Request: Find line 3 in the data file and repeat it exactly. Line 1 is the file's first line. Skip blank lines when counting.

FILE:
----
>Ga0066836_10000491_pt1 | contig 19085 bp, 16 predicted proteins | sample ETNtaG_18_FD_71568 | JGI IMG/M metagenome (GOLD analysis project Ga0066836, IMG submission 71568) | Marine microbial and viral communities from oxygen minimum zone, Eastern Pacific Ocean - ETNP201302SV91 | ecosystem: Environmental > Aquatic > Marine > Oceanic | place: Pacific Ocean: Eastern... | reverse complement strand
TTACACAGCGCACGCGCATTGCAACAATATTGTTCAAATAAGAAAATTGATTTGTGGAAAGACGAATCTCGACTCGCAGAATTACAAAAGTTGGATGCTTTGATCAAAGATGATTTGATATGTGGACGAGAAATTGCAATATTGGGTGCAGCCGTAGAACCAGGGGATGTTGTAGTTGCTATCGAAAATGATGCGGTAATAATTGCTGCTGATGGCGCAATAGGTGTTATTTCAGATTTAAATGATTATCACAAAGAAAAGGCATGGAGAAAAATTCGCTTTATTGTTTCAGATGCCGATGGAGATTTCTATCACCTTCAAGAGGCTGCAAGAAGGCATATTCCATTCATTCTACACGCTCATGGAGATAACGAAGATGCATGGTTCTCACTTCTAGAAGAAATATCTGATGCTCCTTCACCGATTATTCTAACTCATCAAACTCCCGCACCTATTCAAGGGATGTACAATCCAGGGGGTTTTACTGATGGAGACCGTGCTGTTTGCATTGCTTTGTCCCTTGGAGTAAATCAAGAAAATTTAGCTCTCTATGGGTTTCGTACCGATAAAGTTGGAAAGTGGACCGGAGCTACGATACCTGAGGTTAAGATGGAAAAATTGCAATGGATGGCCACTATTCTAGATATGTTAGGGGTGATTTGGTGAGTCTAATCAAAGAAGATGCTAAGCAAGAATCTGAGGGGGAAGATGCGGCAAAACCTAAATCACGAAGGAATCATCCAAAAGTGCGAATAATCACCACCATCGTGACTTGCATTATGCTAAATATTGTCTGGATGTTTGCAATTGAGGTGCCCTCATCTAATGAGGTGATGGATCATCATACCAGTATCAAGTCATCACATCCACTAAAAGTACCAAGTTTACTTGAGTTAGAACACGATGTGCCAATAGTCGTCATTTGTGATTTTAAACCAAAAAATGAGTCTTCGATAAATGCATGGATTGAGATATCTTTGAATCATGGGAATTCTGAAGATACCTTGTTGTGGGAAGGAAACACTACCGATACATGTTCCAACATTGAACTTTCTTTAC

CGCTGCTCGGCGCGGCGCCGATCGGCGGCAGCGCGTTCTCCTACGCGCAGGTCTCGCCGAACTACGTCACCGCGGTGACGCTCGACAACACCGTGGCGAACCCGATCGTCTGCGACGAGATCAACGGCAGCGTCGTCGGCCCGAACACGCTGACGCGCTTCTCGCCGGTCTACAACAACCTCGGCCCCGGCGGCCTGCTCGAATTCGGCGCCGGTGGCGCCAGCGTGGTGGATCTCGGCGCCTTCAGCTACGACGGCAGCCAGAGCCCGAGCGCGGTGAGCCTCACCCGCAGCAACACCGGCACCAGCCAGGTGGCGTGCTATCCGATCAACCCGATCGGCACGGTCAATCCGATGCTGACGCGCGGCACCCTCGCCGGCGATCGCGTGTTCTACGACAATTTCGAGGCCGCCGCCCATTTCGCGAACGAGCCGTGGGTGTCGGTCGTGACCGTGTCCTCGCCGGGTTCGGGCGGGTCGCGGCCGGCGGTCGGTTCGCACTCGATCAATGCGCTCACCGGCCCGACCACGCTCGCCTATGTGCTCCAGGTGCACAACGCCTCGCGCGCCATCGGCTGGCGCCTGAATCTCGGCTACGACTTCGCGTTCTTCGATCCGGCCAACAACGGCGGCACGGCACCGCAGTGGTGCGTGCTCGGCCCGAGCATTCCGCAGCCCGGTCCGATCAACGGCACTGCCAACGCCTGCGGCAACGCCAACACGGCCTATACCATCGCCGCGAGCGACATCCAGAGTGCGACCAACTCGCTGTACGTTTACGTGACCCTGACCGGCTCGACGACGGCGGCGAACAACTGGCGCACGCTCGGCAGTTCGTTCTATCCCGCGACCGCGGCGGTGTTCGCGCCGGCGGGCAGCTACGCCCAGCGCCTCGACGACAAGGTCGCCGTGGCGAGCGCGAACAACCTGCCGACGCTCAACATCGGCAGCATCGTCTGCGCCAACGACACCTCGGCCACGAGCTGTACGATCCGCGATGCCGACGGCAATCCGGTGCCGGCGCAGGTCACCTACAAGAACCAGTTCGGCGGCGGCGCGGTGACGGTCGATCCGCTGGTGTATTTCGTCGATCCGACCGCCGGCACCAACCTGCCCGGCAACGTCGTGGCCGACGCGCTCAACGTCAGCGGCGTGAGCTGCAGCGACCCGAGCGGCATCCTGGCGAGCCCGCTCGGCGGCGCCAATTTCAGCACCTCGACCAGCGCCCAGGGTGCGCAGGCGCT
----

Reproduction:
CGCTGCTCGGCGCGGCGCCGATCGGCGGCAGCGCGTTCTCCTACGCGCAGGTCTCGCCGAACTACGTCACCGCGGTGACGCTCGACAACACCGTGGCGAACCCGATCGTCTGCGACGAGATCAACGGCAGCGTCGTCGGCCCGAACACGCTGACGCGCTTCTCGCCGGTCTACAACAACCTCGGCCCCGGCGGCCTGCTCGAATTCGGCGCCGGTGGCGCCAGCGTGGTGGATCTCGGCGCCTTCAGCTACGACGGCAGCCAGAGCCCGAGCGCGGTGAGCCTCACCCGCAGCAACACCGGCACCAGCCAGGTGGCGTGCTATCCGATCAACCCGATCGGCACGGTCAATCCGATGCTGACGCGCGGCACCCTCGCCGGCGATCGCGTGTTCTACGACAATTTCGAGGCCGCCGCCCATTTCGCGAACGAGCCGTGGGTGTCGGTCGTGACCGTGTCCTCGCCGGGTTCGGGCGGGTCGCGGCCGGCGGTCGGTTCGCACTCGATCAATGCGCTCACCGGCCCGACCACGCTCGCCTATGTGCTCCAGGTGCACAACGCCTCGCGCGCCATCGGCTGGCGCCTGAATCTCGGCTACGACTTCGCGTTCTTCGATCCGGCCAACAACGGCGGCACGGCACCGCAGTGGTGCGTGCTCGGCCCGAGCATTCCGCAGCCCGGTCCGATCAACGGCACTGCCAACGCCTGCGGCAACGCCAACACGGCCTATACCATCGCCGCGAGCGACATCCAGAGTGCGACCAACTCGCTGTACGTTTACGTGACCCTGACCGGCTCGACGACGGCGGCGAACAACTGGCGCACGCTCGGCAGTTCGTTCTATCCCGCGACCGCGGCGGTGTTCGCGCCGGCGGGCAGCTACGCCCAGCGCCTCGACGACAAGGTCGCCGTGGCGAGCGCGAACAACCTGCCGACGCTCAACATCGGCAGCATCGTCTGCGCCAACGACACCTCGGCCACGAGCTGTACGATCCGCGATGCCGACGGCAATCCGGTGCCGGCGCAGGTCACCTACAAGAACCAGTTCGGCGGCGGCGCGGTGACGGTCGATCCGCTGGTGTATTTCGTCGATCCGACCGCCGGCACCAACCTGCCCGGCAACGTCGTGGCCGACGCGCTCAACGTCAGCGGCGTGAGCTGCAGCGACCCGAGCGGCATCCTGGCGAGCCCGCTCGGCGGCGCCAATTTCAGCACCTCGACCAGCGCCCAGGGTGCGCAGGCGCT